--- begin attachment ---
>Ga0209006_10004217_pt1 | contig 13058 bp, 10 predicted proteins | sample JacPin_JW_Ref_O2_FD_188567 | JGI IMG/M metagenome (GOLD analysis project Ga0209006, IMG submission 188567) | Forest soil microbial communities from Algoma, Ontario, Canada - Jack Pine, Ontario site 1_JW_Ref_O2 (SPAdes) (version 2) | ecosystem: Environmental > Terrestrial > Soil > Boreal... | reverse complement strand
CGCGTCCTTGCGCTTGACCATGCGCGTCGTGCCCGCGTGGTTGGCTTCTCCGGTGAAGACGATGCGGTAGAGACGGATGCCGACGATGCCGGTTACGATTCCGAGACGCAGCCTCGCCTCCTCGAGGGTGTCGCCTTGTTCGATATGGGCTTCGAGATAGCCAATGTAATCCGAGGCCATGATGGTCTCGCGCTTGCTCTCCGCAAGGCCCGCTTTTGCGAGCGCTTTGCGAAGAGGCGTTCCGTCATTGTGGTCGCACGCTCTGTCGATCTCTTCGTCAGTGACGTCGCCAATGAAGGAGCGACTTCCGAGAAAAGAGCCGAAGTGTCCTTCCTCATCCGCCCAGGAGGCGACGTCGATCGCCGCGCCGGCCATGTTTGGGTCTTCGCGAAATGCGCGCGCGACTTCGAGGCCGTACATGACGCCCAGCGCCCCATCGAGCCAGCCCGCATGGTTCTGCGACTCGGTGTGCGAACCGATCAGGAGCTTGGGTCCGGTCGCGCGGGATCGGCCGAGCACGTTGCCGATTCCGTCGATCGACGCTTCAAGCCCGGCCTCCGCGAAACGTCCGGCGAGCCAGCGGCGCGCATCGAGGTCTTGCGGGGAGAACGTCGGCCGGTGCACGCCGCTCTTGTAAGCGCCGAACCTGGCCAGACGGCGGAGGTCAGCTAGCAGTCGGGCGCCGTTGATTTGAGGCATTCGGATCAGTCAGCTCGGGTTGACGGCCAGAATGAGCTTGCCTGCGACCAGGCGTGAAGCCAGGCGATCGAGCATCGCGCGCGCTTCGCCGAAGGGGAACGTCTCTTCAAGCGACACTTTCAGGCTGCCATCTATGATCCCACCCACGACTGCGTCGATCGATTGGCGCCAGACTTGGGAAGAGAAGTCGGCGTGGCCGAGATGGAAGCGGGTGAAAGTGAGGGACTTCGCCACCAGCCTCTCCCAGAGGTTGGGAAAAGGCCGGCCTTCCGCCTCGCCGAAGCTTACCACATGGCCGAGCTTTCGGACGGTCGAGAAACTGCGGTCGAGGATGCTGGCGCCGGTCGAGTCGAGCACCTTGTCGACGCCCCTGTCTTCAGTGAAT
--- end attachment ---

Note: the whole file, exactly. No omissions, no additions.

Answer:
>Ga0209006_10004217_pt1 | contig 13058 bp, 10 predicted proteins | sample JacPin_JW_Ref_O2_FD_188567 | JGI IMG/M metagenome (GOLD analysis project Ga0209006, IMG submission 188567) | Forest soil microbial communities from Algoma, Ontario, Canada - Jack Pine, Ontario site 1_JW_Ref_O2 (SPAdes) (version 2) | ecosystem: Environmental > Terrestrial > Soil > Boreal... | reverse complement strand
CGCGTCCTTGCGCTTGACCATGCGCGTCGTGCCCGCGTGGTTGGCTTCTCCGGTGAAGACGATGCGGTAGAGACGGATGCCGACGATGCCGGTTACGATTCCGAGACGCAGCCTCGCCTCCTCGAGGGTGTCGCCTTGTTCGATATGGGCTTCGAGATAGCCAATGTAATCCGAGGCCATGATGGTCTCGCGCTTGCTCTCCGCAAGGCCCGCTTTTGCGAGCGCTTTGCGAAGAGGCGTTCCGTCATTGTGGTCGCACGCTCTGTCGATCTCTTCGTCAGTGACGTCGCCAATGAAGGAGCGACTTCCGAGAAAAGAGCCGAAGTGTCCTTCCTCATCCGCCCAGGAGGCGACGTCGATCGCCGCGCCGGCCATGTTTGGGTCTTCGCGAAATGCGCGCGCGACTTCGAGGCCGTACATGACGCCCAGCGCCCCATCGAGCCAGCCCGCATGGTTCTGCGACTCGGTGTGCGAACCGATCAGGAGCTTGGGTCCGGTCGCGCGGGATCGGCCGAGCACGTTGCCGATTCCGTCGATCGACGCTTCAAGCCCGGCCTCCGCGAAACGTCCGGCGAGCCAGCGGCGCGCATCGAGGTCTTGCGGGGAGAACGTCGGCCGGTGCACGCCGCTCTTGTAAGCGCCGAACCTGGCCAGACGGCGGAGGTCAGCTAGCAGTCGGGCGCCGTTGATTTGAGGCATTCGGATCAGTCAGCTCGGGTTGACGGCCAGAATGAGCTTGCCTGCGACCAGGCGTGAAGCCAGGCGATCGAGCATCGCGCGCGCTTCGCCGAAGGGGAACGTCTCTTCAAGCGACACTTTCAGGCTGCCATCTATGATCCCACCCACGACTGCGTCGATCGATTGGCGCCAGACTTGGGAAGAGAAGTCGGCGTGGCCGAGATGGAAGCGGGTGAAAGTGAGGGACTTCGCCACCAGCCTCTCCCAGAGGTTGGGAAAAGGCCGGCCTTCCGCCTCGCCGAAGCTTACCACATGGCCGAGCTTTCGGACGGTCGAGAAACTGCGGTCGAGGATGCTGGCGCCGGTCGAGTCGAGCACCTTGTCGACGCCCCTGTCTTCAGTGAAT